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UN Rights Body Should Encourage DR Congo to Combat Impunity

Interactive dialogue on the Democratic Republic of Congo

In recent months, some human rights progress has been made in the Democratic Republic of Congo, but there is still a lot of work to be done. We have seen a decline in political repression, as most political prisoners and activists detained solely for exercising their fundamental rights are now free, while many activists and politicians who were in exile have been allowed to return. Rights improvements – while still fragile – should be encouraged, to pave the way for lasting institutional changes.

However, enormous challenges in Congo remain. Peaceful demonstrators continue to be arbitrarily arrested or roughed up by security forces. It is encouraging that there are no individuals under international sanction for their implication in serious human rights violations in the new government, though this is not the case with high-level positions in the security forces or members of Congo’s national intelligence agency. Several high-ranking officers who retain important positions have been involved in human rights violations for years, if not decades. We fear that if this situation persists it will be difficult to put an end to the cycles of violence and impunity – especially in eastern Congo, where about 130 armed groups are active. So long as officers who support armed groups and benefit from the insecurity in the east remain in charge, putting an end to abuses will be difficult if not impossible. Instead of being rewarded with senior positions, they should be held accountable for abuses they have committed.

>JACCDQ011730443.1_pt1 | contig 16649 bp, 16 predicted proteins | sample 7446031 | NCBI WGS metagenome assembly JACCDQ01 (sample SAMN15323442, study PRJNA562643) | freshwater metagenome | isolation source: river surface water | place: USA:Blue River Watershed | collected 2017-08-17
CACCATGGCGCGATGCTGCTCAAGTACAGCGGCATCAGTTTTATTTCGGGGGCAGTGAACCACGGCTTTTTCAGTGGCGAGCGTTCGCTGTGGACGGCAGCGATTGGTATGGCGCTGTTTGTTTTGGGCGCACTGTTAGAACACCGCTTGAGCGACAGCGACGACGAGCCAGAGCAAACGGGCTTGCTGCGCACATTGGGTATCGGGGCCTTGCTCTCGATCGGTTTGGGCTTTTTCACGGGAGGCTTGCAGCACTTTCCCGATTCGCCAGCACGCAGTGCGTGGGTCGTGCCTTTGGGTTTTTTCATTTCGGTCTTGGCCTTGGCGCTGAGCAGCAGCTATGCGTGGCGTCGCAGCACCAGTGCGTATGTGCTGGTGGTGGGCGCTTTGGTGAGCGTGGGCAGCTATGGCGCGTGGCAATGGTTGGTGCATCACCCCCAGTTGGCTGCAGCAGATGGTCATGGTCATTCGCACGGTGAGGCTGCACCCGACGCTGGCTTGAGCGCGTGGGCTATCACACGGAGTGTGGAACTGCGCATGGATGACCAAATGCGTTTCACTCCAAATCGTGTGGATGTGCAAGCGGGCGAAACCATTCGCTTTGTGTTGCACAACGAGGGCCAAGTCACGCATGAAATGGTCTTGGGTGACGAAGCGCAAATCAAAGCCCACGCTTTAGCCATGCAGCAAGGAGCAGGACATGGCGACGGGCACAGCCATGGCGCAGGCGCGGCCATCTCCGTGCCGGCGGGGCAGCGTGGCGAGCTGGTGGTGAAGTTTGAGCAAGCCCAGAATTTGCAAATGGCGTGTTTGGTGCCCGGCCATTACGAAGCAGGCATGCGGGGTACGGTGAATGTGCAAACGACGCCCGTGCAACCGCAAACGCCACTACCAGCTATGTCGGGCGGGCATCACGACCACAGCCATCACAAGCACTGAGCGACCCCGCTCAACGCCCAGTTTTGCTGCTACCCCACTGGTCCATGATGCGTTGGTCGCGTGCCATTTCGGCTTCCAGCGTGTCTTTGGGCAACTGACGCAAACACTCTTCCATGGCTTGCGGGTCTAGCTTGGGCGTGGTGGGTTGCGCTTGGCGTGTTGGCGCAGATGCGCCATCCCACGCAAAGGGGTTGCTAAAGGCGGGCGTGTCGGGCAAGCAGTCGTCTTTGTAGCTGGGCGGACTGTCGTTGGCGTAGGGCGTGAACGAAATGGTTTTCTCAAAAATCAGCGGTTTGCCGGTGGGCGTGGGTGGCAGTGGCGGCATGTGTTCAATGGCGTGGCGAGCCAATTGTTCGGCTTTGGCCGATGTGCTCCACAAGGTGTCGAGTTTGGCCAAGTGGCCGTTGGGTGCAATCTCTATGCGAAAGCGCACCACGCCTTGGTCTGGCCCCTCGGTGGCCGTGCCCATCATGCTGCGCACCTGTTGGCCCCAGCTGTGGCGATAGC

To promote durable peace and security for all Congolese, the government, with the support of the Human Rights Council and other partners, should ensure that justice be a priority and that those people who are responsible for serious human rights violations no longer hold key positions.

The Council should renew the High Commissioner’s mandate to ensure ongoing monitoring and reporting of the human rights situation in the country and ensure that clear reform benchmarks are identified and met before considering any end to the mandate.

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